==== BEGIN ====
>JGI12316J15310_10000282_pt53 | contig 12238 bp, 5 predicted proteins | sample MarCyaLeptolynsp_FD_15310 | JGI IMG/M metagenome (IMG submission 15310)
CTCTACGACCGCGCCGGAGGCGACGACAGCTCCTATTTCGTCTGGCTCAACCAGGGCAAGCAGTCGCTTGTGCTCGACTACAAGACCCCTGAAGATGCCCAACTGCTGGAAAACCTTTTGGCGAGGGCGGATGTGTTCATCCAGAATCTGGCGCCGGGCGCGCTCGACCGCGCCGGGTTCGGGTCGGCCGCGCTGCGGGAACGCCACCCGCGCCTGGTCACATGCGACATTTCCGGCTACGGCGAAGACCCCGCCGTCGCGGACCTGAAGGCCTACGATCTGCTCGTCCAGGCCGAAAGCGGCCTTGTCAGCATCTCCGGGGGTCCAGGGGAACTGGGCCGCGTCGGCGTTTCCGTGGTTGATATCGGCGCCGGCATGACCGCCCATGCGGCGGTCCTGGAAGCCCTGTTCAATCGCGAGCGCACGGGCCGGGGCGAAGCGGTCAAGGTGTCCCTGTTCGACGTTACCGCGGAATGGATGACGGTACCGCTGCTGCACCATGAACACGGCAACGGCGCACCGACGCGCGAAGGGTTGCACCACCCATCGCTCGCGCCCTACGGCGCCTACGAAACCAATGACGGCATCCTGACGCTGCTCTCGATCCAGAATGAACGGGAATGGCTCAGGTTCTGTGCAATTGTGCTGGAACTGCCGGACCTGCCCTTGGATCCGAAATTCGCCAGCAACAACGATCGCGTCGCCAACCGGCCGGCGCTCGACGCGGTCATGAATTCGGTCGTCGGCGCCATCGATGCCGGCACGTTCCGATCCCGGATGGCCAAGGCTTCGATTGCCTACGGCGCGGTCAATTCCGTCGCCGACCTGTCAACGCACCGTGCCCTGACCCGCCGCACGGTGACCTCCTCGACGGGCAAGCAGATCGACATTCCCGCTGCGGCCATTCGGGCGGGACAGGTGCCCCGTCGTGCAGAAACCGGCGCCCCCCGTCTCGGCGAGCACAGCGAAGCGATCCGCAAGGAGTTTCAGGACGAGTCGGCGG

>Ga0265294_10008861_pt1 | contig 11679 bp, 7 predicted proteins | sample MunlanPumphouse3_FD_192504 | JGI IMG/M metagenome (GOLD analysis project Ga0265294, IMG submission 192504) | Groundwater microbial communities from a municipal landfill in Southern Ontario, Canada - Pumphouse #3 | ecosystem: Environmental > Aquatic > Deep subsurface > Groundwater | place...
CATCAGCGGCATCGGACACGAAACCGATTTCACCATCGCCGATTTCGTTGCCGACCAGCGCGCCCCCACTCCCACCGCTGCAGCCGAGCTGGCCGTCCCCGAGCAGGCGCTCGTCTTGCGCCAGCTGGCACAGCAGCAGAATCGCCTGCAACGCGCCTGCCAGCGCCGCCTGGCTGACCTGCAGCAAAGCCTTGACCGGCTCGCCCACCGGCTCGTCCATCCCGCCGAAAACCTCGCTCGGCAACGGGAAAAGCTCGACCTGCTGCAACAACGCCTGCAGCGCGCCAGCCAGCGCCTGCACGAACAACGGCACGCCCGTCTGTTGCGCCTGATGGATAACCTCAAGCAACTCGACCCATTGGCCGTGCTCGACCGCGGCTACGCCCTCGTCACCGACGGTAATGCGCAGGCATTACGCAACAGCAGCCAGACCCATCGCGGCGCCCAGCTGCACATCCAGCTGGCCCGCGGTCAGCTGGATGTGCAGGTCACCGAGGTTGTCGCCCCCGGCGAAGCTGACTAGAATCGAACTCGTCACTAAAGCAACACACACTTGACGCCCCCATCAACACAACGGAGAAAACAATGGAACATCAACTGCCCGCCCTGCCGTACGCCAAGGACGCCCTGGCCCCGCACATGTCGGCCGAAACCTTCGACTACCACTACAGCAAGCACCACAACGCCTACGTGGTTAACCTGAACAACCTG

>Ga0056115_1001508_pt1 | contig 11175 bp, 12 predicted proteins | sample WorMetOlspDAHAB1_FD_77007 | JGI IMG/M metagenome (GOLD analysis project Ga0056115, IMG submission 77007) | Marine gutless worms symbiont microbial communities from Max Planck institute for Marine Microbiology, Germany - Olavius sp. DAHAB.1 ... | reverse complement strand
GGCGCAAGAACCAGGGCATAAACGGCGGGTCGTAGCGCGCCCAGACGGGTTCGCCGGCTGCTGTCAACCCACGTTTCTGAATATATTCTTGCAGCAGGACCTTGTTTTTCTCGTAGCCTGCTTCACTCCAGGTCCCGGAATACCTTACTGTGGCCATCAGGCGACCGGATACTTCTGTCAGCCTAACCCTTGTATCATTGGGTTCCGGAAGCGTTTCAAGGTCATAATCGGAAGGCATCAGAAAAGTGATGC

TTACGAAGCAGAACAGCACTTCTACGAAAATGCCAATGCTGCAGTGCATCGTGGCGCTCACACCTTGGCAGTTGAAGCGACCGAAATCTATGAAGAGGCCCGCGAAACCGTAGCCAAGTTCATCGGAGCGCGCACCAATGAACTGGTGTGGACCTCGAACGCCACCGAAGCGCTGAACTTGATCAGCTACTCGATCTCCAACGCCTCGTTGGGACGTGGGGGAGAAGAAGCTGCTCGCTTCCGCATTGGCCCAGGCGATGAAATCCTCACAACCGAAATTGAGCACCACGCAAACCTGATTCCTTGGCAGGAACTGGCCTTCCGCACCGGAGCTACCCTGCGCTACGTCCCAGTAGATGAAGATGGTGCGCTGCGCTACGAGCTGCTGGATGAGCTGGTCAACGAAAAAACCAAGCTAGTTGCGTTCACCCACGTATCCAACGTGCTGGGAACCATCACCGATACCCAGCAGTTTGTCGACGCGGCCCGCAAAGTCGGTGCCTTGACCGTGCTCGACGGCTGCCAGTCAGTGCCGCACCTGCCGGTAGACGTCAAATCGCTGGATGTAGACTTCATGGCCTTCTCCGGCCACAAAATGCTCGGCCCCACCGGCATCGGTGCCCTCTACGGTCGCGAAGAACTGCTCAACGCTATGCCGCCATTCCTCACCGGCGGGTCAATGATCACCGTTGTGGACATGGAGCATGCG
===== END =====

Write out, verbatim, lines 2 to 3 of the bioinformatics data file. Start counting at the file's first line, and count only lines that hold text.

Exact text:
CTCTACGACCGCGCCGGAGGCGACGACAGCTCCTATTTCGTCTGGCTCAACCAGGGCAAGCAGTCGCTTGTGCTCGACTACAAGACCCCTGAAGATGCCCAACTGCTGGAAAACCTTTTGGCGAGGGCGGATGTGTTCATCCAGAATCTGGCGCCGGGCGCGCTCGACCGCGCCGGGTTCGGGTCGGCCGCGCTGCGGGAACGCCACCCGCGCCTGGTCACATGCGACATTTCCGGCTACGGCGAAGACCCCGCCGTCGCGGACCTGAAGGCCTACGATCTGCTCGTCCAGGCCGAAAGCGGCCTTGTCAGCATCTCCGGGGGTCCAGGGGAACTGGGCCGCGTCGGCGTTTCCGTGGTTGATATCGGCGCCGGCATGACCGCCCATGCGGCGGTCCTGGAAGCCCTGTTCAATCGCGAGCGCACGGGCCGGGGCGAAGCGGTCAAGGTGTCCCTGTTCGACGTTACCGCGGAATGGATGACGGTACCGCTGCTGCACCATGAACACGGCAACGGCGCACCGACGCGCGAAGGGTTGCACCACCCATCGCTCGCGCCCTACGGCGCCTACGAAACCAATGACGGCATCCTGACGCTGCTCTCGATCCAGAATGAACGGGAATGGCTCAGGTTCTGTGCAATTGTGCTGGAACTGCCGGACCTGCCCTTGGATCCGAAATTCGCCAGCAACAACGATCGCGTCGCCAACCGGCCGGCGCTCGACGCGGTCATGAATTCGGTCGTCGGCGCCATCGATGCCGGCACGTTCCGATCCCGGATGGCCAAGGCTTCGATTGCCTACGGCGCGGTCAATTCCGTCGCCGACCTGTCAACGCACCGTGCCCTGACCCGCCGCACGGTGACCTCCTCGACGGGCAAGCAGATCGACATTCCCGCTGCGGCCATTCGGGCGGGACAGGTGCCCCGTCGTGCAGAAACCGGCGCCCCCCGTCTCGGCGAGCACAGCGAAGCGATCCGCAAGGAGTTTCAGGACGAGTCGGCGG

>Ga0265294_10008861_pt1 | contig 11679 bp, 7 predicted proteins | sample MunlanPumphouse3_FD_192504 | JGI IMG/M metagenome (GOLD analysis project Ga0265294, IMG submission 192504) | Groundwater microbial communities from a municipal landfill in Southern Ontario, Canada - Pumphouse #3 | ecosystem: Environmental > Aquatic > Deep subsurface > Groundwater | place...